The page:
The National Academy of Sciences (NAS) released a prepublication issue of a new report entitled "Cybersecurity Today and Tomorrow: Pay Now or Pay Later." The report is a collection of excerpts from prior reports published between 1990 and 2000, all of which relate to cyberspace security.
According to NAS, the academy is publishing the report because the Computer Science and Telecommunications Board (CSTB) of the National Research Council (NRC) examined aspects of computer security since the September 11 attack and decided that previously published reports remain relevant.
The NAS said, "...not much has changed \[over the last decade\] with respect to security as it is practiced. The unfortunate reality is that relative to the magnitude of the threat, our ability and willingness to deal with threats has, on balance, changed for the worse, making many of the analyses, findings, and recommendations of these reports all the more relevant, timely, and applicable today."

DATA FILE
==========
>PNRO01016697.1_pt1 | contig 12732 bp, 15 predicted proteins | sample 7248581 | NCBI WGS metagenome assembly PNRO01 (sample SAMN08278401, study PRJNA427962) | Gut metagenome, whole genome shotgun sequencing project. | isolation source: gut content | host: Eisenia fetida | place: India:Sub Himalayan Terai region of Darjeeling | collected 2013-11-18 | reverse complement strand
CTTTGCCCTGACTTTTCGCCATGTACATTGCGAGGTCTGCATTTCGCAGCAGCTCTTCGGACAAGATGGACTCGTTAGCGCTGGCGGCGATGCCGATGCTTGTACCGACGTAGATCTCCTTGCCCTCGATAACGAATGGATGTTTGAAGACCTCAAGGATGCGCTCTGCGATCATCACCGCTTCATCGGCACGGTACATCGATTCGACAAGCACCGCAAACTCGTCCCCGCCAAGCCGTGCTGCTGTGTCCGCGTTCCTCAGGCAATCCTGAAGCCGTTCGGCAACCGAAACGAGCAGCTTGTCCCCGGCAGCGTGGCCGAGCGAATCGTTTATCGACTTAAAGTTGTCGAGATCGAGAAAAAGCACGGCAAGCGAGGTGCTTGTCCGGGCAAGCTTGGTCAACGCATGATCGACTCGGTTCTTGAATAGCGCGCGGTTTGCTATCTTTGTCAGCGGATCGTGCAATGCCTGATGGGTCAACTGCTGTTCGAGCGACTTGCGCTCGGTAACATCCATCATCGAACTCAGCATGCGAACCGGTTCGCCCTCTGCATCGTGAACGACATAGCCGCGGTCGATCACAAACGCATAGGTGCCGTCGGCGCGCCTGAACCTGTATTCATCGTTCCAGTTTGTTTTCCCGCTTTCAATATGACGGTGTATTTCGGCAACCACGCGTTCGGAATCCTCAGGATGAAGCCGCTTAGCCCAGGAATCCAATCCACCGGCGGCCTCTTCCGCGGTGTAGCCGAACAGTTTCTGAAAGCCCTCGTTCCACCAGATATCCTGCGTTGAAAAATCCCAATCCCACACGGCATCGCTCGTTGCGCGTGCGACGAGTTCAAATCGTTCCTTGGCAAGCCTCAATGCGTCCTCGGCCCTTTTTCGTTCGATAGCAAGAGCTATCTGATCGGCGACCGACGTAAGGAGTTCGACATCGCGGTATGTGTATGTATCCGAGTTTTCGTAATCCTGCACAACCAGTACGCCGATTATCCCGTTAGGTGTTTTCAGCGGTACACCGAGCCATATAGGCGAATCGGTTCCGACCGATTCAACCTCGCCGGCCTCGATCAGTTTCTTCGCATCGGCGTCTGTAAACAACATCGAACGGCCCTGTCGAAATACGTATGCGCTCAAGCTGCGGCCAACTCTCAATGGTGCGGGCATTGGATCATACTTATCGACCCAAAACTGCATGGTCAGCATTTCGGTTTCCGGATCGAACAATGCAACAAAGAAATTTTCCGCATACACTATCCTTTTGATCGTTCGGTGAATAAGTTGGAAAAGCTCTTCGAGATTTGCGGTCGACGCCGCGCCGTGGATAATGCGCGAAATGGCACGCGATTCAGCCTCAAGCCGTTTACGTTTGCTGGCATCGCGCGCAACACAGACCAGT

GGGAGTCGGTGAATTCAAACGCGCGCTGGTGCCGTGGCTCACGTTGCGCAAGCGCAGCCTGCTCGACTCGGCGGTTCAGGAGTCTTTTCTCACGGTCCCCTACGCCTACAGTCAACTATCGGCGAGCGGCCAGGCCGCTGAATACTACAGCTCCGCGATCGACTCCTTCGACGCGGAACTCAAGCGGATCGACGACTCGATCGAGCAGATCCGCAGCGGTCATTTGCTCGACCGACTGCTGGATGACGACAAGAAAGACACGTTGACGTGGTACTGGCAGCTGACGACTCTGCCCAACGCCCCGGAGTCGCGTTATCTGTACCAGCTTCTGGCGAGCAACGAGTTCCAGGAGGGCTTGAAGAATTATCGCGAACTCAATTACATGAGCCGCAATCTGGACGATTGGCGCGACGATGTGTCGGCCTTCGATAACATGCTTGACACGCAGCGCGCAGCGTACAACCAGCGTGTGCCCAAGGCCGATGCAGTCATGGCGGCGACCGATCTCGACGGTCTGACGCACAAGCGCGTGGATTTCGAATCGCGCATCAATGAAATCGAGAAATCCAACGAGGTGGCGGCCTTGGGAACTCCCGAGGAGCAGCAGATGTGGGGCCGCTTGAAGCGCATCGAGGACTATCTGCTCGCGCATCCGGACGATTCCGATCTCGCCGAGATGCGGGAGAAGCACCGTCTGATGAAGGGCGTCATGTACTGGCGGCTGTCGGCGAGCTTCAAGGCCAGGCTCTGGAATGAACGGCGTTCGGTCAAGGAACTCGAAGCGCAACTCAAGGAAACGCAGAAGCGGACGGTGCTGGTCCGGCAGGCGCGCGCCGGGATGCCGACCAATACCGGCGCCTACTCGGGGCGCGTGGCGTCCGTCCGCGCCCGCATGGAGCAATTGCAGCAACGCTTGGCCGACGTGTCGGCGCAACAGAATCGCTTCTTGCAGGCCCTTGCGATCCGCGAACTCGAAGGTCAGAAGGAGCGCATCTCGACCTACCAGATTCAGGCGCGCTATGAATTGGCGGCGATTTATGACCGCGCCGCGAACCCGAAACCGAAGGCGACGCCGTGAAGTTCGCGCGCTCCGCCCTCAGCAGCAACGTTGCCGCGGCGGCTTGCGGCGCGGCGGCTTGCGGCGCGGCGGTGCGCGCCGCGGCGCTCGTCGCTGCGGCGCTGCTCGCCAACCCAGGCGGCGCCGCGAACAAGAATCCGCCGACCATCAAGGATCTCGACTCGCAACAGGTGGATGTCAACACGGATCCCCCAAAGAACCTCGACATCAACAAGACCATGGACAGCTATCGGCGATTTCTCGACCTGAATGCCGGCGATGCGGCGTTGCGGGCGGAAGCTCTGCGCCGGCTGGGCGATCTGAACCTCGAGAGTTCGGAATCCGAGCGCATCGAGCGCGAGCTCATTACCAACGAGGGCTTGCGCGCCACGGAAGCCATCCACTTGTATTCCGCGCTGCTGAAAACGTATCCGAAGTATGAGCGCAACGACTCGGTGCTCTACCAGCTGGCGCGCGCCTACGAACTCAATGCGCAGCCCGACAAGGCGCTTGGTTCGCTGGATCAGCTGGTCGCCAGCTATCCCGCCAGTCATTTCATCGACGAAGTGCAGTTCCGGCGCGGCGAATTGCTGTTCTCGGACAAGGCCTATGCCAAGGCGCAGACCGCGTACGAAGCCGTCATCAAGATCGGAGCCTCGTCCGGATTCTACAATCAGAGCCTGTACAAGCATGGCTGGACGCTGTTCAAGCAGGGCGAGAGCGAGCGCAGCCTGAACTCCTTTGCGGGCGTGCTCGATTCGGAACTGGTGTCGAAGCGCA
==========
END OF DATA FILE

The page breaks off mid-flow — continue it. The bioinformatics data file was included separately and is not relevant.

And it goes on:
The CSTB maintains security studies as an important part of its portfolio, and the board has held workshops about security over the last 2 years that have also produced published reports (e.g., "Cyber-Security and the Insider Threat to Security" and "Critical Infrastructure Protection").
In the new NAS report about cybersecurity, NAS quotes the CSTB as saying, "Policy makers should consider legislative responses to the failure of existing incentives to cause the market to respond adequately to the security challenge. Possible options include steps that would increase the exposure of software and system vendors and system operators to liability for system breaches and mandated reporting of security breaches that could threaten critical societal functions." The quote comes from a CSTB report entitled "Computers at Risk: Safe Computing in the Information Age," and even though the CSTB originally published the report in 1991 the statements strike an even greater relevance now because of the threat of cyberwar and the large number of security risks users have reported in widely-used products and the recent efforts to change the way users report security risks.
The CSTB maintains a number of published reports at its Web site, and you can find the new report preview at NAS' respective Web site as a Web document, a searchable OpenBook, and a PDF. You can also order a hardcopy of the new NAS report.